All the evidence––the comments, the obstruction, the disrespectful comments by Republican officials, the outright hatred in the comments sections in newspapers and websites––tells us that the Republican base believes Obama was divisive simply because he was elected as a black man. Having a black family living in the White House upsets and somehow “insults” the base of the Republican Party––therefore it was “divisive" of Barack Obama to win the office. And twice as "divisive" to win it twice. That this ludicrous charge isn't greeted with broad disgust shows how corrupted our public conversation has become. Other ugly ideas flow from this unrepudiated and racist sentiment in the Republican base. It now seems the Republicans feel––since the Constitution stated that black Americans were only 3/5 of a human being––that any black American president should have a similarly limited presidency, say three years instead of four. This is difficult to dispute if you believe the Constitution was perfect as written, as if it was a sacred text from God, complete with its slavery provisions, and this is what most Republicans seem to believe. Especially canvassed en masse. One member of a mob will tend to uphold the consensus of the entire body no matter how ugly it is.
This core belief among Republicans that Democrats––and especially Democrats of color––are illegitimate is a deep seated, habitual, and outright form of bigotry. And it is a core part of the Republican brand. It has been so ever since the Democratic Party embraced civil rights and the Republican Party happily invited all the racists to join the GOP. It was written into the party’s campaign strategy in the Southern Strategy that elected Nixon to the White House twice.
A good short piece on the Republicans' Southern Strategy from Bloomberg.
Because Americans prize civility we are barred from calling this racism or bigotry, and we are barred by our news media’s habit of false equivalency from calling the Republican Party racist and bigoted, even when it is, but failure to call out bigotry tends to license it. When we (or our news media) accept a political extremist’s values without opposing or rejecting them we see the political middle skewed toward that extremism.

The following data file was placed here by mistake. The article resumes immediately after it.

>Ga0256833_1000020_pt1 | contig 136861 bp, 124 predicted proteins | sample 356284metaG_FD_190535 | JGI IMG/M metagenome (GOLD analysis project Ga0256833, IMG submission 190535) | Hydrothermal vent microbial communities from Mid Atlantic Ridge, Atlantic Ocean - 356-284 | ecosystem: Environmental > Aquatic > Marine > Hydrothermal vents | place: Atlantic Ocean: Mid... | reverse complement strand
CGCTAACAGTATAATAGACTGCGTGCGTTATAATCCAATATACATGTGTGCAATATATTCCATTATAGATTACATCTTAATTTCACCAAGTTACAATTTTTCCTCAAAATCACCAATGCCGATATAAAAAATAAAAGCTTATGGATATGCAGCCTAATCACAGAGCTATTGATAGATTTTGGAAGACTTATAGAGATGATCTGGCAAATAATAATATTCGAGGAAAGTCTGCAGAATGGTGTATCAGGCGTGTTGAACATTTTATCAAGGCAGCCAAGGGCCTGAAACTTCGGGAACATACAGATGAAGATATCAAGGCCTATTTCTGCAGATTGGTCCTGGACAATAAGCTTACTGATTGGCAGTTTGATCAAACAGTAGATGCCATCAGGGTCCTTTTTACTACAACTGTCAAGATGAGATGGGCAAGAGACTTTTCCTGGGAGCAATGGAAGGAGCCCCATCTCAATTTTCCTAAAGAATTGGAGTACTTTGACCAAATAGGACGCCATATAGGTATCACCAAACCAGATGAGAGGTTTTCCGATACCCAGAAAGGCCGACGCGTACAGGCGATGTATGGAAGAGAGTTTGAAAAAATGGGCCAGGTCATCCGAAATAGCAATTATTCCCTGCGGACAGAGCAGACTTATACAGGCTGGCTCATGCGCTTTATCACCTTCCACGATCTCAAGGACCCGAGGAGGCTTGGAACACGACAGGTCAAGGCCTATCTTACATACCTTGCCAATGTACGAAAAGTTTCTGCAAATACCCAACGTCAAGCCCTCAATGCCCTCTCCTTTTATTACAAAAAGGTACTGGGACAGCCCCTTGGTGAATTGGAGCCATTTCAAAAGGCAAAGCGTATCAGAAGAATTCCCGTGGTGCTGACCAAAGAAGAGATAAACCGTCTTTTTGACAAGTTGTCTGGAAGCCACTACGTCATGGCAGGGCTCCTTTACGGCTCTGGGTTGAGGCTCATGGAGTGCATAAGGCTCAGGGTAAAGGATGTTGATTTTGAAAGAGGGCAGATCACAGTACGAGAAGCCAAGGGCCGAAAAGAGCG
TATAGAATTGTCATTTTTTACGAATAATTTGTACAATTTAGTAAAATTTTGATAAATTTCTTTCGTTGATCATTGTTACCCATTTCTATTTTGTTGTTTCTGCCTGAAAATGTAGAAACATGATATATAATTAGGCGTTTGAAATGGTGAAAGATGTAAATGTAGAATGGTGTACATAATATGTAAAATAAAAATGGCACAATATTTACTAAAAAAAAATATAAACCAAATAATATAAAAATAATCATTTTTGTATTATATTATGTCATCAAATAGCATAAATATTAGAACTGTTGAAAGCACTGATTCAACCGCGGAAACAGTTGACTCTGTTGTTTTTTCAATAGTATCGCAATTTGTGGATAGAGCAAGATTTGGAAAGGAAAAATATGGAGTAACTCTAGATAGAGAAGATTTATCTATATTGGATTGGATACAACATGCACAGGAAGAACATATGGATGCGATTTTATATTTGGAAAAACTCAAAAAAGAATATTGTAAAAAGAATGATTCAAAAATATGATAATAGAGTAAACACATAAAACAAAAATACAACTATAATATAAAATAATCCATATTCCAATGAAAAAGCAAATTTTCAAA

The center shifts. The standards of validity are rewritten to accommodate what was formerly unacceptable. Just as failure to call out a lie against science and reason shifts public opinion toward the lie and away from the scientific truth. People have a habit of balancing opposing arguments, and if the false argument is not repudiated, whether out of politeness or laziness or cowardice or bad habit, it corrupts the public conversation and the public conception of what is true. Barack Obama has chosen to match political extremism and bigotry and anti-science unreason and outright dishonesty with moderation and reason and tolerance and honesty.
Reason has a disadvantage when it is confronted by unreason. Unreason is louder, it is more fanatical, it is more stubborn, it is narrow minded and will not listen to dispute. President Obama has responded reasonably and tolerantly to the unreason and bigotry of his opponents. Does answering intolerance with tolerance make him a hypocrite? No. He was only tolerant in allowing the bigots the freedom to speak. As Voltaire put it “‘I disapprove of what you say, but I will defend to the death your right to say it.”
Which puts truth and science and reason and tolerance at a tactical disadvantage. When the Democratic Party repudiated racism the Republicans seized that opening. Knowing that no politician would win by calling the voters bigots, the GOP decided to embrace the bigots and this tactical advantage.
Which means that reasonable people need to engage in the argument instead of relaxing in the comfortable belief that they are right and the comfortable habit of not getting angry about someone else’s offensive beliefs. We cannot relax and feel confident that falsehood will be evident to everyone hearing it. We cannot be confident that everyone will see and repudiate racism or unreason or hypocrisy or unAmerican values without our taking the trouble to point them out. We are obligated to repudiate bigotry and unreason and dysfunction and to place the blame for these things squarely on those causing them. If we do not we are making it likelier that the ugly dishonest things we deplore will become the norm.
Labels: "both are to blame", bigotry, dysfunction, false balancing, false equivalency, Obama, racism, Republican extremism, Republican hypocrisy, Republican Party, Supreme Court, the Southern Strategy